CONJUNCTION. The moon was seen side-by-side with planet Venus on Thursday (February 27, 2020). Conjunction happens when two or three celestial objects meet in one quadrant, according to an astronomer. (Photo courtesy of National Geographic


MANILA – An astronomer from the Philippine Atmospheric, Geophysical and Astronomical Services Administration (PAGASA) said on Friday the conjunction of the moon and planet Venus is a normal phenomenon, noting it has no adverse effect on Earth.

Astronomer Mario Raymundo said the conjunction has no effect, whether on the weather or climate.

"Conjunction is normal, not a big deal. The thing is that, for those who are into photography, this looks good on photos," he told the Philippine News Agency.

Raymundo clarified that its eyesight, it only looks like the moon and a planet is too close with each other.
"The distance between them is still far," he said.

"Conjunction happens when two or three (celestial) objects meet in one quadrant. It (conjunction) happens regularly," Raymundo said, adding that It happens often they could not estimate when exactly it would take place.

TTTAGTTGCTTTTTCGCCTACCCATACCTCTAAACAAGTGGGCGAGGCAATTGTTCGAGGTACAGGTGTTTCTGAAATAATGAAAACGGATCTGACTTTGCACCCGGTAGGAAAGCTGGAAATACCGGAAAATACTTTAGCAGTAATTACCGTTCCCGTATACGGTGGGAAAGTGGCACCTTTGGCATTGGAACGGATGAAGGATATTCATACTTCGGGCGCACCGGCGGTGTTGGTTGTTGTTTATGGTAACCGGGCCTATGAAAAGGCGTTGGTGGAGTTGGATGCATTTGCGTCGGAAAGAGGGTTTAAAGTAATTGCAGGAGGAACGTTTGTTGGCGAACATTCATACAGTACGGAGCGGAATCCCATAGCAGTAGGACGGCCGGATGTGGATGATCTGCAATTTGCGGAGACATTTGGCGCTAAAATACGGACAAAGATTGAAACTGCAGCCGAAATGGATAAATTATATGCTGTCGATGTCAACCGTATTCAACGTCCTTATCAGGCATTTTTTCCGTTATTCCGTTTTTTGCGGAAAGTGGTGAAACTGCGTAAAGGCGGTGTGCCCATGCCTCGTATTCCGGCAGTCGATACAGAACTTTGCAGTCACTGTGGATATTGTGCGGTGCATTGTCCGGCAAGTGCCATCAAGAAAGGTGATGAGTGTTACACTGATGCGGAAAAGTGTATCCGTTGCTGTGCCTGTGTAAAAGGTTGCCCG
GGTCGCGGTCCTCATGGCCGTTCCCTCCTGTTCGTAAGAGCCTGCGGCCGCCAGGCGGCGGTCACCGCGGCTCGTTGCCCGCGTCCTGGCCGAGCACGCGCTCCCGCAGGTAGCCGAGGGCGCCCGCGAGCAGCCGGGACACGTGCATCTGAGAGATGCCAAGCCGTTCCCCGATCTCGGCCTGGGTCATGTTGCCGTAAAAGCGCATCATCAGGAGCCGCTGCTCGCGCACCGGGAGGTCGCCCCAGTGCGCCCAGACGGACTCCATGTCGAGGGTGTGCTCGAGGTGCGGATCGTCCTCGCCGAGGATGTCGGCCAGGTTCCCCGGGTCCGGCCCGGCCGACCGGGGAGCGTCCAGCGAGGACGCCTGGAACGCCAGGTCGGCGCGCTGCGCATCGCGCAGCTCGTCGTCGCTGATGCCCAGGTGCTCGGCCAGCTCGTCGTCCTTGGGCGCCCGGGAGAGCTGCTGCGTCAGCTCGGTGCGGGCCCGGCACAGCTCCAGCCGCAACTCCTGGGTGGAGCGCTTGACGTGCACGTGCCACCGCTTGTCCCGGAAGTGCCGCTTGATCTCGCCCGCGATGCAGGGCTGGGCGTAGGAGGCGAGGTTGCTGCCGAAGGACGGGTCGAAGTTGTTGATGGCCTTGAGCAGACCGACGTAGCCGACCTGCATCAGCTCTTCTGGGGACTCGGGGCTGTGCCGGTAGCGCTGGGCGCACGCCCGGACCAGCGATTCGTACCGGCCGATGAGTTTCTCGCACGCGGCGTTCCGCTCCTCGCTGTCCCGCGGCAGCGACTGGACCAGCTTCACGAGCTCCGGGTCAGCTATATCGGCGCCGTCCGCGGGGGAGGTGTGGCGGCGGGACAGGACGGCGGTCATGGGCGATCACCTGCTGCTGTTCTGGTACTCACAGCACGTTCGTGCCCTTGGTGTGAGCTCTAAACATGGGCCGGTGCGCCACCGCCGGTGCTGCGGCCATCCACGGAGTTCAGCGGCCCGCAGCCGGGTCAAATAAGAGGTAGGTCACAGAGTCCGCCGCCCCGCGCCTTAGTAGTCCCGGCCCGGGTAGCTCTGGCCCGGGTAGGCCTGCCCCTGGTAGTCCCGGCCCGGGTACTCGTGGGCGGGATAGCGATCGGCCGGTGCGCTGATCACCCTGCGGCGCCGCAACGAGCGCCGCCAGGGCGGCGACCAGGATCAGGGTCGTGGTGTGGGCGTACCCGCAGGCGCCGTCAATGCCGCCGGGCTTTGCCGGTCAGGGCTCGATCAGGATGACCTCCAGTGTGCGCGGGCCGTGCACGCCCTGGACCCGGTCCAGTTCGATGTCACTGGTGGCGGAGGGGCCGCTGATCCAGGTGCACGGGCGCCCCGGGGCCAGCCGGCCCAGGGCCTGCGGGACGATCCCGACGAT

He added that in February alone, PAGASA's astronomy diary already logged the moon's conjunction with Mars, Jupiter, and Saturn.

Raymundo said there are many apps that can be used to determine which specific planet is in conjunction with the moon. The moon takes about 29.5 days to complete a revolution, he added.

He added that PAGASA astronomers have no photo of Thursday's conjunction.

"Because the distance (between them) was about 7 degrees. Our lenses would not be able to capture that. It has to be less than 2 degrees," he said. (PNA